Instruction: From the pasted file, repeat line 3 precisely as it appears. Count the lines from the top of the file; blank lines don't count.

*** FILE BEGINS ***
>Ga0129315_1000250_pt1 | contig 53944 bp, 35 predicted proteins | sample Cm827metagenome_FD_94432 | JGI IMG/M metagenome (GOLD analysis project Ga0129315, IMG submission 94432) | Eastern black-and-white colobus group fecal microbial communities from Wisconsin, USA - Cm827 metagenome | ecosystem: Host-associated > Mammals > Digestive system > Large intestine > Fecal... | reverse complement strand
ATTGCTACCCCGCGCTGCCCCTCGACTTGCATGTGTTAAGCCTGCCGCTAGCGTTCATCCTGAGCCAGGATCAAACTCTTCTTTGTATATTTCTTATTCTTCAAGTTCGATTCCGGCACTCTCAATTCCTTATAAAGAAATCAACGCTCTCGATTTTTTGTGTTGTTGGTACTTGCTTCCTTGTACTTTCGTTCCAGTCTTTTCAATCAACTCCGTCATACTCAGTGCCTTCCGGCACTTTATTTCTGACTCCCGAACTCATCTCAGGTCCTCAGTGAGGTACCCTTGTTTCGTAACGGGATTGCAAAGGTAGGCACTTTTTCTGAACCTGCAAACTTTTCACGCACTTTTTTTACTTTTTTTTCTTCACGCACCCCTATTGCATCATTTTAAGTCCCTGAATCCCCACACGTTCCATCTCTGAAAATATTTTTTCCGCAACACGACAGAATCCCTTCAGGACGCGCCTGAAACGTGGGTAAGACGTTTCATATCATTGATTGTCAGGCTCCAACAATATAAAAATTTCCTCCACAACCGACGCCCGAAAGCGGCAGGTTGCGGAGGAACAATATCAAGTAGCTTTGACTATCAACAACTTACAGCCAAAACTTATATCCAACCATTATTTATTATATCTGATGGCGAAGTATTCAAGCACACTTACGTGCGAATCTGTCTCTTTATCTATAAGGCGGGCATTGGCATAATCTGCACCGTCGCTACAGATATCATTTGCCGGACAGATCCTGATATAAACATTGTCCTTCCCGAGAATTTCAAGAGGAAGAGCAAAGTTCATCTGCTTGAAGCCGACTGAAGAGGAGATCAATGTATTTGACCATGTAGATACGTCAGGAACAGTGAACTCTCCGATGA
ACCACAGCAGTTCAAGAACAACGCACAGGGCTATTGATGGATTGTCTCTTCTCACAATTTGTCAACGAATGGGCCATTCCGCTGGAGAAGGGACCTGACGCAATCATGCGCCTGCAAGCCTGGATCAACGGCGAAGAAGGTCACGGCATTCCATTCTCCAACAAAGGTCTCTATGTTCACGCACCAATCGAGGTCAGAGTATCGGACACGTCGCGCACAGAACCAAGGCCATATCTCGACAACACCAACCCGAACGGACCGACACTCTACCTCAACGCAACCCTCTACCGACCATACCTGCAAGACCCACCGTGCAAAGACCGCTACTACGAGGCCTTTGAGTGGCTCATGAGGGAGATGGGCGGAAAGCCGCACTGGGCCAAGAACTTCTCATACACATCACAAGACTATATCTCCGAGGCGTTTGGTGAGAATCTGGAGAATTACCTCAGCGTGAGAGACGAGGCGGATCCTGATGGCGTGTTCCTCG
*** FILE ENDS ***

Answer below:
ACCACAGCAGTTCAAGAACAACGCACAGGGCTATTGATGGATTGTCTCTTCTCACAATTTGTCAACGAATGGGCCATTCCGCTGGAGAAGGGACCTGACGCAATCATGCGCCTGCAAGCCTGGATCAACGGCGAAGAAGGTCACGGCATTCCATTCTCCAACAAAGGTCTCTATGTTCACGCACCAATCGAGGTCAGAGTATCGGACACGTCGCGCACAGAACCAAGGCCATATCTCGACAACACCAACCCGAACGGACCGACACTCTACCTCAACGCAACCCTCTACCGACCATACCTGCAAGACCCACCGTGCAAAGACCGCTACTACGAGGCCTTTGAGTGGCTCATGAGGGAGATGGGCGGAAAGCCGCACTGGGCCAAGAACTTCTCATACACATCACAAGACTATATCTCCGAGGCGTTTGGTGAGAATCTGGAGAATTACCTCAGCGTGAGAGACGAGGCGGATCCTGATGGCGTGTTCCTCG